SPRINGFIELD — Gov. J.B. Pritzker signed a bill into law Tuesday that repeals criminal penalties for those who have HIV and engage in activities that may cause others to be exposed to it.
House Bill 1063, sponsored by state Rep. Carol Ammons, D-Urbana, and state Sen. Robert Peters, D-Chicago, deletes language adopted in Illinois and many other states during the early days of the HIV epidemic that made it a felony for an individual who knew they were infected with HIV to engage in activities such as unprotected sex, donating blood or tissue, or sharing nonsterile intravenous needles.
“Research has shown these laws … don’t decrease infection rates, but they do increase stigma,” Pritzker said. “It’s high time that we treat HIV as we do other treatable transmissible diseases, thereby treating our residents with dignity and furthering our mission to end this epidemic in Illinois.”
At a bill-signing ceremony in Chicago, Pritzker said the legislation is one more step his administration is taking to ensure equal rights for members of the LGBTQ community.
Other steps have included providing financial aid to transgender students who otherwise would not qualify for federal aid, requiring curriculum in public schools that includes contributions of the LGBTQ community and expanding Medicaid to cover gender-affirming surgery.
Pritzker was joined at the ceremony by Lt. Gov. Juliana Stratton, Democratic legislative leaders who helped pass the bill, the AIDS Foundation of Chicago and other LGBTQ rights activists.
Peters noted that the state law did not require that a person actually transmit HIV to be convicted of the crime, only that they engaged in activity that could have exposed another person to the virus.
“Too often, when faced with a challenge in society, we seek the hammer of criminalization,” Peters said. “When we faced the challenge of HIV, our country reacted out of fear, prejudice and hate, and with that brought down a violent and horrendous hammer.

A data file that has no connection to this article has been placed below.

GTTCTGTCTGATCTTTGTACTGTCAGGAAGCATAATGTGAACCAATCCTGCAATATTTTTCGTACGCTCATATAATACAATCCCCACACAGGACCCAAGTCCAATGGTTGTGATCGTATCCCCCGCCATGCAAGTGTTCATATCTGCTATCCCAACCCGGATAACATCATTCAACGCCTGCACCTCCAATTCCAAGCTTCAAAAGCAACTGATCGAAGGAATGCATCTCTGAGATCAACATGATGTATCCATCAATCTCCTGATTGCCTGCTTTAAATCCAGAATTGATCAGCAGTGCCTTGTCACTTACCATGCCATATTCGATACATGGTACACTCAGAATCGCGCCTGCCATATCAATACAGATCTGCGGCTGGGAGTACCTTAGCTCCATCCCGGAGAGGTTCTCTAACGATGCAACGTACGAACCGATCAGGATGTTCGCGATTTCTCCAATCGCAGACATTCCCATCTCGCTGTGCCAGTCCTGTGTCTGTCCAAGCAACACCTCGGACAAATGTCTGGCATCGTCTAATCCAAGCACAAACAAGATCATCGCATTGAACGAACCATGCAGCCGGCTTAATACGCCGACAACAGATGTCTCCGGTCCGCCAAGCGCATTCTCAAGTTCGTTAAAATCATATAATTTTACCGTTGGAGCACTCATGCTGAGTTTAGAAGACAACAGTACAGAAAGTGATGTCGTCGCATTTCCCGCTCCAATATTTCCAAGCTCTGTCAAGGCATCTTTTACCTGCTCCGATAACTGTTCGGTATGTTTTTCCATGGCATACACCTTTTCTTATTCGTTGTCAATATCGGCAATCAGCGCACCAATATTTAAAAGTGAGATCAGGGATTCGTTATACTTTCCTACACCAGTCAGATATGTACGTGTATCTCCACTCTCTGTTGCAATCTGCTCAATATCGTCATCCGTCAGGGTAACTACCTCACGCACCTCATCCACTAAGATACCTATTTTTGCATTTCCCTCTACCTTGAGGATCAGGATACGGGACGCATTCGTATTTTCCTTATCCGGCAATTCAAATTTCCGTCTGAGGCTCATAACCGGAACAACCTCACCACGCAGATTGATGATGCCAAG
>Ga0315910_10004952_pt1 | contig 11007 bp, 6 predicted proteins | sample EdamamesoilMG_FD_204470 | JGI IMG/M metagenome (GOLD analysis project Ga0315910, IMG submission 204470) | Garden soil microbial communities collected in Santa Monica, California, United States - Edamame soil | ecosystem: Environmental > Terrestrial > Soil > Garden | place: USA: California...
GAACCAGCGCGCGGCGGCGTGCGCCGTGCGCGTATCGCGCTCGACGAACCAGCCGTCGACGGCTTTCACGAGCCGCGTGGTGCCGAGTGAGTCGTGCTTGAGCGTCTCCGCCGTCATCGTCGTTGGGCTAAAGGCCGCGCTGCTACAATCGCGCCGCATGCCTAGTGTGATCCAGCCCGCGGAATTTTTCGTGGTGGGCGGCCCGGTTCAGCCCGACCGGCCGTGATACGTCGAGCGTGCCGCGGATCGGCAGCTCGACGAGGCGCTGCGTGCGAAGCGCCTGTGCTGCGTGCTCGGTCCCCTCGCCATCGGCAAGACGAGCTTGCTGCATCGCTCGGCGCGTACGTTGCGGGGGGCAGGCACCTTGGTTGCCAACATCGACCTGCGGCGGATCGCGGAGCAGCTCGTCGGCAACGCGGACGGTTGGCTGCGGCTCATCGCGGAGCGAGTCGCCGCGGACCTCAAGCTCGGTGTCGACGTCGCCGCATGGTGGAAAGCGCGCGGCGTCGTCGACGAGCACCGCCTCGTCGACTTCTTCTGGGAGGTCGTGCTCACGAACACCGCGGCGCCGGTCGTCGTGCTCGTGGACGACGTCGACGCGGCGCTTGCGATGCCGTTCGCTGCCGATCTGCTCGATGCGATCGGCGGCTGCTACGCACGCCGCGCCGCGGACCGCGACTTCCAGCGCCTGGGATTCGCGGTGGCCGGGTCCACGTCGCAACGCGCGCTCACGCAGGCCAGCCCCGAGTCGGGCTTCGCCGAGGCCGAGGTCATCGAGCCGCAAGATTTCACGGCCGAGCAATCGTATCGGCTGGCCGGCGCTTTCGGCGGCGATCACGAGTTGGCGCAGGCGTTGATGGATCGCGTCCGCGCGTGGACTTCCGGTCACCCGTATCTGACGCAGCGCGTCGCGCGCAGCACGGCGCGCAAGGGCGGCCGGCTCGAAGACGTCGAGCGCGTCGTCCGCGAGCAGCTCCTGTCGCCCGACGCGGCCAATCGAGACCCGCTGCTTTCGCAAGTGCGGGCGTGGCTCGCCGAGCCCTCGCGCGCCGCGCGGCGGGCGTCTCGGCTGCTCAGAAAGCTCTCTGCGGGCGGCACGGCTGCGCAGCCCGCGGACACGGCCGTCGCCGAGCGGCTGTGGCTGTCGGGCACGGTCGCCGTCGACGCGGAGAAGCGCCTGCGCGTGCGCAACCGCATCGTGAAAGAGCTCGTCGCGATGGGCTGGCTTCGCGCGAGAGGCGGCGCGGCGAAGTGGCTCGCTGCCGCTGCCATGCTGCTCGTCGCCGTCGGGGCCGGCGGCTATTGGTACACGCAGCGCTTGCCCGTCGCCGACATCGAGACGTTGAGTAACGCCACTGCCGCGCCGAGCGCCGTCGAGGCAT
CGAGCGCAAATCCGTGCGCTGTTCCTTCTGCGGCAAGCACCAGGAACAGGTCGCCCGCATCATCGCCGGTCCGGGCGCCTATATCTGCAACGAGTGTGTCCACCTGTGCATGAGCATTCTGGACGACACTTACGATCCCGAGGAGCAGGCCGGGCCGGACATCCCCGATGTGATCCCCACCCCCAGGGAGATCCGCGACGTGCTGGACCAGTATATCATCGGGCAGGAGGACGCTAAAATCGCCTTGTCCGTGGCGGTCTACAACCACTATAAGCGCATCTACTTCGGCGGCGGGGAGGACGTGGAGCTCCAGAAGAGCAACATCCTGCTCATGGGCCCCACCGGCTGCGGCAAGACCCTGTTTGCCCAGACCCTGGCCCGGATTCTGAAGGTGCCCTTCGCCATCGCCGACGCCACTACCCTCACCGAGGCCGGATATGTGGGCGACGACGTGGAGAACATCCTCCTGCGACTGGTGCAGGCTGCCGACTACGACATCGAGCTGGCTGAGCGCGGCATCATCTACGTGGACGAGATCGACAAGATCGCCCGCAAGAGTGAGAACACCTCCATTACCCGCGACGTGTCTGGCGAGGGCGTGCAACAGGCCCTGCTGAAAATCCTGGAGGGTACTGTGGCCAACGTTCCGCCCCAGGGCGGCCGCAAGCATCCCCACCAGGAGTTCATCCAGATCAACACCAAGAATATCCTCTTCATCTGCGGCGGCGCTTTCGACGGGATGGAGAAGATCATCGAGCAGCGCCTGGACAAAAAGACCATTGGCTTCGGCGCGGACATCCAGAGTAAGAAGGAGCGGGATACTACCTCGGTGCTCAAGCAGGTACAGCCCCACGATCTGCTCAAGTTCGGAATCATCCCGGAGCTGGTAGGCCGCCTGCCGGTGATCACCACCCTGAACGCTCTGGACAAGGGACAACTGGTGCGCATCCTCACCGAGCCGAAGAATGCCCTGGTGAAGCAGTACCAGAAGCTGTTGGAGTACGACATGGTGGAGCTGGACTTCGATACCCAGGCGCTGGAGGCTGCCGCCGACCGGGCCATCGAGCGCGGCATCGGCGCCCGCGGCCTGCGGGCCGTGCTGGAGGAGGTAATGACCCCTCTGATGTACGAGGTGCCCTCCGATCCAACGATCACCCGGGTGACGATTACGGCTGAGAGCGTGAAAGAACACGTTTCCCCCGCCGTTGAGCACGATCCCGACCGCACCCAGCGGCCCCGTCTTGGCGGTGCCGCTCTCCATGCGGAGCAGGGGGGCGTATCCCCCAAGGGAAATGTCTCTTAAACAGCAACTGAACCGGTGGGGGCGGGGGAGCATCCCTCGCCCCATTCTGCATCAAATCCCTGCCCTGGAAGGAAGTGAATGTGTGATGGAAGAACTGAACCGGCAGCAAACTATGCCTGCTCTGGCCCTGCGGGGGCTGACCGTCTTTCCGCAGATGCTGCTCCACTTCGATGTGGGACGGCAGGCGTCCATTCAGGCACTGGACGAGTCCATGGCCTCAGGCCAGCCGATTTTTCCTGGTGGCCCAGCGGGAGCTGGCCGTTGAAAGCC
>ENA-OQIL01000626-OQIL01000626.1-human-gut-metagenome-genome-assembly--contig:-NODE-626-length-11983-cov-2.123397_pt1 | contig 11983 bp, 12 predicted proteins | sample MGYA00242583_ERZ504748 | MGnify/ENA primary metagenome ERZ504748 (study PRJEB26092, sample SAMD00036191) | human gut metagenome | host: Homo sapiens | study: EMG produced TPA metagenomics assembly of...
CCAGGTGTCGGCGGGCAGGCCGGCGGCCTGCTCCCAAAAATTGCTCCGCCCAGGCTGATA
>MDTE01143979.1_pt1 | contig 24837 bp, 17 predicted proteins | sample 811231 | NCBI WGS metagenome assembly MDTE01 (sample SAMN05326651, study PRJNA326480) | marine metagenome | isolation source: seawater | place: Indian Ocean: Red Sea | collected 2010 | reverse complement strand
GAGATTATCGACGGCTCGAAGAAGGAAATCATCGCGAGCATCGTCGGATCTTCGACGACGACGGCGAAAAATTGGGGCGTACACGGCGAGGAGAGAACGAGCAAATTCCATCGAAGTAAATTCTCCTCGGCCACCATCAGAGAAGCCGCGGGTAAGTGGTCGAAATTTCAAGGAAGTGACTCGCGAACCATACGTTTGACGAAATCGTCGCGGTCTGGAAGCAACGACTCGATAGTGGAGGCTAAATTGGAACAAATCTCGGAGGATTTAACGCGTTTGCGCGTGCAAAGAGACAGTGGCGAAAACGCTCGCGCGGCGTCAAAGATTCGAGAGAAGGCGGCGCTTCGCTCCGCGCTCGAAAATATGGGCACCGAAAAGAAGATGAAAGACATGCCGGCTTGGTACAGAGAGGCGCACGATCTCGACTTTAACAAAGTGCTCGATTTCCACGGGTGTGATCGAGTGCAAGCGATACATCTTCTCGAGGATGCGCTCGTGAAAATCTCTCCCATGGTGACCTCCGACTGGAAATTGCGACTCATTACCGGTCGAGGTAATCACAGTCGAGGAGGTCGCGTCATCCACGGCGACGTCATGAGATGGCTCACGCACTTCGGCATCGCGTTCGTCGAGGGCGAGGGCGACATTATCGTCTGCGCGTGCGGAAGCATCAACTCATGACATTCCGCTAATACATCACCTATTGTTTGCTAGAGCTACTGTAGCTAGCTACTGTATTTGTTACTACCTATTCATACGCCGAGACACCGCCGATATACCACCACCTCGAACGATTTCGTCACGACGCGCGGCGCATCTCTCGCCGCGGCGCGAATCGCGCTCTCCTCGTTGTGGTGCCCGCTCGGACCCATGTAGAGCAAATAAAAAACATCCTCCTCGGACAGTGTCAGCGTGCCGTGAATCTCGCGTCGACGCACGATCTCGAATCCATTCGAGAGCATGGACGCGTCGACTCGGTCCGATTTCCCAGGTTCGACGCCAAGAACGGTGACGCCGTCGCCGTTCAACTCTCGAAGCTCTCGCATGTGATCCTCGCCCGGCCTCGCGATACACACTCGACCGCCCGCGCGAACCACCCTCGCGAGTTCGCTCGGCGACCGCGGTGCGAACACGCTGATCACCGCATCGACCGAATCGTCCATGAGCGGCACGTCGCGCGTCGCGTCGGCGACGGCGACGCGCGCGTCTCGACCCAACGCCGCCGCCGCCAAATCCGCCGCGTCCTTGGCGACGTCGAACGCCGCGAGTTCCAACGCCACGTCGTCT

“In turn, this caused more fear, pain and trauma for people living with HIV. It did nothing to bring safety or treatment or public health to our world.”
The bill decriminalizing possible HIV transmission was one of four Pritzker signed Tuesday that were supported by advocates for LGBTQ rights.
He signed two others making it easier for transgender individuals to change their names and gender identity on marriage certificates.
Senate Bill 139 establishes a process for individuals to change the gender language on their marriage certificates while House Bill 2590 establishes a uniform standard that county clerks must adhere to for name changes on marriage certificates.
Those bills were sponsored by state Sen. Sara Feigenholtz and state Rep. Ann Williams, both Chicago Democrats.
In addition, Pritzker signed House Bill 3709, which prohibits insurance companies from imposing restrictions on coverage of fertility medications and treatments, enabling LGBTQ individuals and single parents to receive those treatments under the same conditions as heterosexual individuals. It also reduces the waiting time to receive those treatments for women over age 35.
That bill was sponsored by state Rep. Margaret Croke, D-Chicago, and state Sen. Laura Fine, D-Glenview.
“For decades, our state insurance law discriminated against countless Illinoisans looking to welcome a child into their family, putting parenthood financially out of reach for same-sex couples, single women and others,” Croke said. “Setting things right and creating a more inclusive insurance law was long overdue.”